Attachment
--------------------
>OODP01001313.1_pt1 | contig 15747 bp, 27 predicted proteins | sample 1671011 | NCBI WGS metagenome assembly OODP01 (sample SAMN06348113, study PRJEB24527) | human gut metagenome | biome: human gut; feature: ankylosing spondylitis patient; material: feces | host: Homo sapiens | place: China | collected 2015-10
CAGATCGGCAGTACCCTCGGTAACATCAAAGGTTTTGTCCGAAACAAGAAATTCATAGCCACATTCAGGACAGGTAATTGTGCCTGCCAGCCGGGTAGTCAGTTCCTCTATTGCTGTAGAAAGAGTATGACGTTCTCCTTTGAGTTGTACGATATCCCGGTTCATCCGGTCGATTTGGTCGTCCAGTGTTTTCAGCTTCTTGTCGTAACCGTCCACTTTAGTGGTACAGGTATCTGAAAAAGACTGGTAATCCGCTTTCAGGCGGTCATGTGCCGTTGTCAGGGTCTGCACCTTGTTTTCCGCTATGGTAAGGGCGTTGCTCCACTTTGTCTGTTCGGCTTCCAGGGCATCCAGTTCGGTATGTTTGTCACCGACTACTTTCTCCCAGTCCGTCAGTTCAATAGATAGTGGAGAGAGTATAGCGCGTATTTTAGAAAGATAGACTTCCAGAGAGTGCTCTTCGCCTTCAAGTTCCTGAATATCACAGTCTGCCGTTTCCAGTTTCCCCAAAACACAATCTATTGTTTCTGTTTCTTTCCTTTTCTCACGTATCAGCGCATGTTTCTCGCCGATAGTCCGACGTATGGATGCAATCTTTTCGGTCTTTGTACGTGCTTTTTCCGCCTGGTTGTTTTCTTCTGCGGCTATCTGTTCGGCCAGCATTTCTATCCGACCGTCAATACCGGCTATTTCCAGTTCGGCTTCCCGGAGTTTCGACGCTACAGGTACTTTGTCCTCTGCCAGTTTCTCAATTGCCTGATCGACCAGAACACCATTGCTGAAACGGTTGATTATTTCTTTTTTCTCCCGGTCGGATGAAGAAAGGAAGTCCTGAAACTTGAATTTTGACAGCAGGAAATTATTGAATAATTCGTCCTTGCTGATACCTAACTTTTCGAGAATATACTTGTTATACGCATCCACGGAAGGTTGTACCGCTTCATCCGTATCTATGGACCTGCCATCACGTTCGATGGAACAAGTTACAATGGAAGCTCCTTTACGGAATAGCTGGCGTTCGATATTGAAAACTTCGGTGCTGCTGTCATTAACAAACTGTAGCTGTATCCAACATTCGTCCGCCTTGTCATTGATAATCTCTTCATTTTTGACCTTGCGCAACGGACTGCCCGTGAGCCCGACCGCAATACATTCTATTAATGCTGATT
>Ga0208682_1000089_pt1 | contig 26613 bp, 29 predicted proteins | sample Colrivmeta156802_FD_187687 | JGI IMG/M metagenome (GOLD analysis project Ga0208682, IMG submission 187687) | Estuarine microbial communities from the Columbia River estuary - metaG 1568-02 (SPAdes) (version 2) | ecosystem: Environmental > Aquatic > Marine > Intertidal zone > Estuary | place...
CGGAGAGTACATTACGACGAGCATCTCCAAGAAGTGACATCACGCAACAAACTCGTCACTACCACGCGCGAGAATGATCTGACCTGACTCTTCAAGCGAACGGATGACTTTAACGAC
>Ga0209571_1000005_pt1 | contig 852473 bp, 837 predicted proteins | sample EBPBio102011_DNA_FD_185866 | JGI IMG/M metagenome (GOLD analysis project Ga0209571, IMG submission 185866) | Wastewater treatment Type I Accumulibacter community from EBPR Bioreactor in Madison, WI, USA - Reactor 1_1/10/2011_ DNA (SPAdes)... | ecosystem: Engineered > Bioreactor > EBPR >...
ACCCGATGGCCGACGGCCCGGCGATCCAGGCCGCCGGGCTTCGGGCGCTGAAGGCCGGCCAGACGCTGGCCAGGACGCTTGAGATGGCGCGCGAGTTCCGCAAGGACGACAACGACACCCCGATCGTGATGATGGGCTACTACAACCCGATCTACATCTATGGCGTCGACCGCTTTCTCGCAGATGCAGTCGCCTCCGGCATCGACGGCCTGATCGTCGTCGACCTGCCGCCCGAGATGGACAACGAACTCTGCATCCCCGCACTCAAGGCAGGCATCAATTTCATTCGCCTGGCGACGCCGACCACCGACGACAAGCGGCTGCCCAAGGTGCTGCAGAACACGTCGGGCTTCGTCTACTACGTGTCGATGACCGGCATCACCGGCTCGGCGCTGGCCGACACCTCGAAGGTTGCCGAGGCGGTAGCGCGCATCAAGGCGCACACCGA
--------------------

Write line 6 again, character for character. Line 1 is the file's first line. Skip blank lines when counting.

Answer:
ACCCGATGGCCGACGGCCCGGCGATCCAGGCCGCCGGGCTTCGGGCGCTGAAGGCCGGCCAGACGCTGGCCAGGACGCTTGAGATGGCGCGCGAGTTCCGCAAGGACGACAACGACACCCCGATCGTGATGATGGGCTACTACAACCCGATCTACATCTATGGCGTCGACCGCTTTCTCGCAGATGCAGTCGCCTCCGGCATCGACGGCCTGATCGTCGTCGACCTGCCGCCCGAGATGGACAACGAACTCTGCATCCCCGCACTCAAGGCAGGCATCAATTTCATTCGCCTGGCGACGCCGACCACCGACGACAAGCGGCTGCCCAAGGTGCTGCAGAACACGTCGGGCTTCGTCTACTACGTGTCGATGACCGGCATCACCGGCTCGGCGCTGGCCGACACCTCGAAGGTTGCCGAGGCGGTAGCGCGCATCAAGGCGCACACCGA